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Thread: What kind of wine to buy for communion and why?

  1. #1

    What kind of wine to buy for communion and why?

    For those of you who know what wine is served at your church, what are your opinions of that particular variety? I personally purchase the wine for our communion, and have been buying Chateau Ste. Michelle Melot.

    I know that this is subjective, and up to personal taste to a large degree, but what are your favorites wines to use, and why? I am looking to provide the best variety for the purpose of the Lord's supper.

    Please only those who use wine in communion participate. There is another thread on the wine vs. grape juice!

  2. #2
    I would not go for variety, but for consistency. That is what we do.
    Fred Greco
    Senior Pastor, Christ Church PCA (Katy, TX)
    Christ Church Blog

    "The heart is the main thing in true religion...It is the hinge and turning-point in the condition of man's soul. If the heart is alive to God and quickened by the Spirit, the man is a living Christian. If the heart is dead and has not the Spirit, the man is dead before God." (J.C. Ryle)

  3. #3
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    Would it be unwise to use a white wine?

    But seriously my home church usually purchase a red wine from a local winery.
    Rev. Benjamin P. Glaser, M. Div, ARP
    Pastor, Ellisville Presbyterian Church, ARP
    Ellisville, Mississippi

    ‎‎""The Christian religion is the religion of sinners, of such as have sinned, and in whom sin in some measure still dwells. The Christian life is a life of continued repentance, humiliation for and mortification of sin, of continual faith in, thankfulness for, and love to the Redeemer, and hopeful joyful expectation of a day of glorious redemption, in which the believer shall be fully and finally acquitted, and sin abolished for ever."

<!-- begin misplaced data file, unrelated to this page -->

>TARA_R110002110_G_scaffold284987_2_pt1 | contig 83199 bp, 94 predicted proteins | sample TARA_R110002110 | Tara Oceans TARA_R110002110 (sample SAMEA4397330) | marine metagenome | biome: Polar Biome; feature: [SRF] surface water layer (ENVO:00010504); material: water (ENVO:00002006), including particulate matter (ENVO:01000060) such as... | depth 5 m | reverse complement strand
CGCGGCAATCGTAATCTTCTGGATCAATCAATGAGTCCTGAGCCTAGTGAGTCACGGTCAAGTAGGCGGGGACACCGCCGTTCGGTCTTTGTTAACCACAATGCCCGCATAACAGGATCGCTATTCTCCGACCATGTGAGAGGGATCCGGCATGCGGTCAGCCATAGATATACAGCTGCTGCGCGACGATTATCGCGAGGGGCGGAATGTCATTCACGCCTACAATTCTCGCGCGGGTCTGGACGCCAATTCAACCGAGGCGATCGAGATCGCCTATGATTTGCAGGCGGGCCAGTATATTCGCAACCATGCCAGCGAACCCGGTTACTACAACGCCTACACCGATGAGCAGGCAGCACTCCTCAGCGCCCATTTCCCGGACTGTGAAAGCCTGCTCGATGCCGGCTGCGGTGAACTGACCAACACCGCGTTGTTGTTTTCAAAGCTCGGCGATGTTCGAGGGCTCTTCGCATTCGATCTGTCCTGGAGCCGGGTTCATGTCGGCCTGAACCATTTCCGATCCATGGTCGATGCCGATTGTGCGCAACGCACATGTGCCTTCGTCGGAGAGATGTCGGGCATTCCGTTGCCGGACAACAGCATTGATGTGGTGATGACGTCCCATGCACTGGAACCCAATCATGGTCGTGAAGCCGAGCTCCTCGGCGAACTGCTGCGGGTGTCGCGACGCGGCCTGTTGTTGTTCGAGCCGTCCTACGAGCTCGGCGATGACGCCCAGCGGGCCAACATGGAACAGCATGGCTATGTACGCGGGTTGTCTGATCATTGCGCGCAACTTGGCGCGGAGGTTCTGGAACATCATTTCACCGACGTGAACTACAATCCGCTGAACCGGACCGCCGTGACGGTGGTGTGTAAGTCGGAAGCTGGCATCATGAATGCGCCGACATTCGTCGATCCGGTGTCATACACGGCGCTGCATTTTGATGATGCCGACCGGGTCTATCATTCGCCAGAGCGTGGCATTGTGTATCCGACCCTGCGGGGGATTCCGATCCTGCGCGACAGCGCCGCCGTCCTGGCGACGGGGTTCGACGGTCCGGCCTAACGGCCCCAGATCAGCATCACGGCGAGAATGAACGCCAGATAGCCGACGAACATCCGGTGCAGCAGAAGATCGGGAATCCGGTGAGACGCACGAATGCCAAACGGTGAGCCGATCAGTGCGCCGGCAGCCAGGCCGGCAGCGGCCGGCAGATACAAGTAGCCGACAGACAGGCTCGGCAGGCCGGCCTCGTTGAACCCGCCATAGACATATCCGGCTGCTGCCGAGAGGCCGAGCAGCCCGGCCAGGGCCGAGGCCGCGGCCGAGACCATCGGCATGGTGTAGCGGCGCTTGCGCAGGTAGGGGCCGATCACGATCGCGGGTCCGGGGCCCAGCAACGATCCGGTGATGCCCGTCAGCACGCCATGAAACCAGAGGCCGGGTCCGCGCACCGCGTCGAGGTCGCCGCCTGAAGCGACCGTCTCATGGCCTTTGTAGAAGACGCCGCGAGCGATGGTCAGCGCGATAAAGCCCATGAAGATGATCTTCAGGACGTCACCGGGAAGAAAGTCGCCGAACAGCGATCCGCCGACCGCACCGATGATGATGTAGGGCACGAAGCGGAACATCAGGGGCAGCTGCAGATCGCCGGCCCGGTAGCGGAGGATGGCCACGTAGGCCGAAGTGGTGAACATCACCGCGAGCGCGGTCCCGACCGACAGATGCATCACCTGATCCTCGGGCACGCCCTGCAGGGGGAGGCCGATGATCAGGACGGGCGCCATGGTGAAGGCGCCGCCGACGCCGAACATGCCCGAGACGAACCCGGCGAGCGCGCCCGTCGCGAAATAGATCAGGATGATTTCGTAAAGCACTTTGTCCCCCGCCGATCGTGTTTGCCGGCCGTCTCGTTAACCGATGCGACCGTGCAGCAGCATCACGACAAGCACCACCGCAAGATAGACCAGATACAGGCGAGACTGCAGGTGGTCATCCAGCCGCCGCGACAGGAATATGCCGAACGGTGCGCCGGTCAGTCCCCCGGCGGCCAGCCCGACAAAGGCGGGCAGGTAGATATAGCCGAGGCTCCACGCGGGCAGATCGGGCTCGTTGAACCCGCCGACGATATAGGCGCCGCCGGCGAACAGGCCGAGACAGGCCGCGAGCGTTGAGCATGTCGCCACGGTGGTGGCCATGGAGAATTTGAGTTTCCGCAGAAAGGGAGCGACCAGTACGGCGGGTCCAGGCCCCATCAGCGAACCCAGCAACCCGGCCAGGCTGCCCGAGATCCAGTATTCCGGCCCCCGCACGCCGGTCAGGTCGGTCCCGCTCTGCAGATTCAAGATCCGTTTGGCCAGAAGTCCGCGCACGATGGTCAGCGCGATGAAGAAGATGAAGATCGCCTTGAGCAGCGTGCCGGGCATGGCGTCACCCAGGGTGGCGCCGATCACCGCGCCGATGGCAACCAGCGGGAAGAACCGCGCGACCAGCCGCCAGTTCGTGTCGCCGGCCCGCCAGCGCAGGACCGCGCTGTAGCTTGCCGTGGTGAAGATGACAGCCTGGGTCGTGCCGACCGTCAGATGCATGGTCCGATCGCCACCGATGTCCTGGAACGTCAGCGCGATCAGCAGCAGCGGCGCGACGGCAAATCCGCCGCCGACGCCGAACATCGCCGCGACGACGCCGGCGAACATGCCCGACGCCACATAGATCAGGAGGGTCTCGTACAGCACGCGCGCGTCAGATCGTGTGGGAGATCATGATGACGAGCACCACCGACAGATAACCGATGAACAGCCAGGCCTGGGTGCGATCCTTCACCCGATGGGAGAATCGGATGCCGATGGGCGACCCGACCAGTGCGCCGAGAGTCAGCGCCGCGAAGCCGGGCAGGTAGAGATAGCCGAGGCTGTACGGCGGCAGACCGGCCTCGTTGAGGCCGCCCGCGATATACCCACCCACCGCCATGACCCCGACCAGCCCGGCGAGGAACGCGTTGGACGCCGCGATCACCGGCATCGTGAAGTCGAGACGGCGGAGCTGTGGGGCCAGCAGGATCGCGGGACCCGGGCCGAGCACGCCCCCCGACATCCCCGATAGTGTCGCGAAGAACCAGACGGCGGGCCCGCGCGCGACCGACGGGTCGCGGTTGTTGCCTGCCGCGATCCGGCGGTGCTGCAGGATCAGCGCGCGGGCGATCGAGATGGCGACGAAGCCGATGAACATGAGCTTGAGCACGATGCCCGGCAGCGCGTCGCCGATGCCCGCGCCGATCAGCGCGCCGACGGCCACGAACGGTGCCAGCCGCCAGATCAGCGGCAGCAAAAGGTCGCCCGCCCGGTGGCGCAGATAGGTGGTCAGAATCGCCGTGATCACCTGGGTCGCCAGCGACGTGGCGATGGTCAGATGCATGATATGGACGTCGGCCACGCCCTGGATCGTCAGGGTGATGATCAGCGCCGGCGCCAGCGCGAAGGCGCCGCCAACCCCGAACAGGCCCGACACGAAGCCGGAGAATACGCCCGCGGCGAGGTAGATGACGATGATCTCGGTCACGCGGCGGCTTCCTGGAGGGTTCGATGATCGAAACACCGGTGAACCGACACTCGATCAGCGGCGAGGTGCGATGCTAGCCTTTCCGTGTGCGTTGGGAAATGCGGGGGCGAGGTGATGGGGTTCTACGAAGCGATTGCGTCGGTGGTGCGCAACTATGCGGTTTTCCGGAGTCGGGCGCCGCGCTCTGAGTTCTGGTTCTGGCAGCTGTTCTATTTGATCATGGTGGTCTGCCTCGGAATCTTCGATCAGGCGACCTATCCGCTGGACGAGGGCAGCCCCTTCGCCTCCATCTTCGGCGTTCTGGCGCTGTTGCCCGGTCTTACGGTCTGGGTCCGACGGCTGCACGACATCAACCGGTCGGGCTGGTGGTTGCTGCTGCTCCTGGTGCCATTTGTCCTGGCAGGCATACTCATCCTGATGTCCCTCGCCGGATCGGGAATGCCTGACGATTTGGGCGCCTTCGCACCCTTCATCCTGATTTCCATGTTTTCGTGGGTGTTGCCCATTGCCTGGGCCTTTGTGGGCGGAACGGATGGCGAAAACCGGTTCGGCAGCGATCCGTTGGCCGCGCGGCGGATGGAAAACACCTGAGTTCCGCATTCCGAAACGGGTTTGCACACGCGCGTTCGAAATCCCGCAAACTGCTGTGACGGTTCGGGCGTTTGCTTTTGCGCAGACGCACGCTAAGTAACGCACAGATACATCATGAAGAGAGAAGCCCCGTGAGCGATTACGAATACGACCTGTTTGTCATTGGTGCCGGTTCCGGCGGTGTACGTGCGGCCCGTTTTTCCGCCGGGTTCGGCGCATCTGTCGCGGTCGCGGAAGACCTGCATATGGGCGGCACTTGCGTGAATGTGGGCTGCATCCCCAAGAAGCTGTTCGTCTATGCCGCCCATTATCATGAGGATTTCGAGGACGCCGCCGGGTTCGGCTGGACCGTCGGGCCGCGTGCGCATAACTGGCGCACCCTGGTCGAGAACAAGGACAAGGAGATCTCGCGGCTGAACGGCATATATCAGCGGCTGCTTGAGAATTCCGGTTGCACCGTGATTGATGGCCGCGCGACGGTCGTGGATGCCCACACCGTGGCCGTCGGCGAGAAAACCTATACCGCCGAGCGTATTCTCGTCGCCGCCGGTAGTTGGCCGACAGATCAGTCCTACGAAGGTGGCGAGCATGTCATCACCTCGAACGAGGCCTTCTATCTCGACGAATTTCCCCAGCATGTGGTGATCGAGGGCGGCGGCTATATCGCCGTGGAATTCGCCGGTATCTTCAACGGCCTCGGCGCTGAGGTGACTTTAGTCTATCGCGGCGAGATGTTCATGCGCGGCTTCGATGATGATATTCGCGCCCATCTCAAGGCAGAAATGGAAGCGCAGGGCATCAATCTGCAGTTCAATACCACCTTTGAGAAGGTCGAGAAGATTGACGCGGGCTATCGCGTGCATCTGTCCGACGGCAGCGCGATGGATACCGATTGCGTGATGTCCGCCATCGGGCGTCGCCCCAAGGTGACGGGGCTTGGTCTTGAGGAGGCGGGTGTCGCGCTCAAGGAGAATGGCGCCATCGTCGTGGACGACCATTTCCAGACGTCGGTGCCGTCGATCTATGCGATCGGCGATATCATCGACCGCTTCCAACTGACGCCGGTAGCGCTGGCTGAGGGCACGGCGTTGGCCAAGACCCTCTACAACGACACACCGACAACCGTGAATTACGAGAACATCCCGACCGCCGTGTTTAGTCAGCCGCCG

-- Matthew Henry on 1 John 1:9


    Blogging at: Mountains and Magnolias and The Confessional ARP

  4. #4
    Thanks Fred. I should have phrased my OP better. I meant what TYPE of wine do you use, Merlot, kosher wine, etc. We don't switch it up every week, but I am new to providing the wine (never had to think about it before), so I was inquiring as to what other churches use, and why (if there is a reason) you use that particular kind.

    I agree, consistency is best, but first one has to have that "one" to stick with.

  5. #5
    I am not in charge of the wine but if I were I would avoid a heavy red. Merlot is medium I think? I would go for a Pinot Noir. I like Kendall-Jackson but certainly there are some less expensive; and I suppose a church could buy in bulk for a discount?
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  6. #6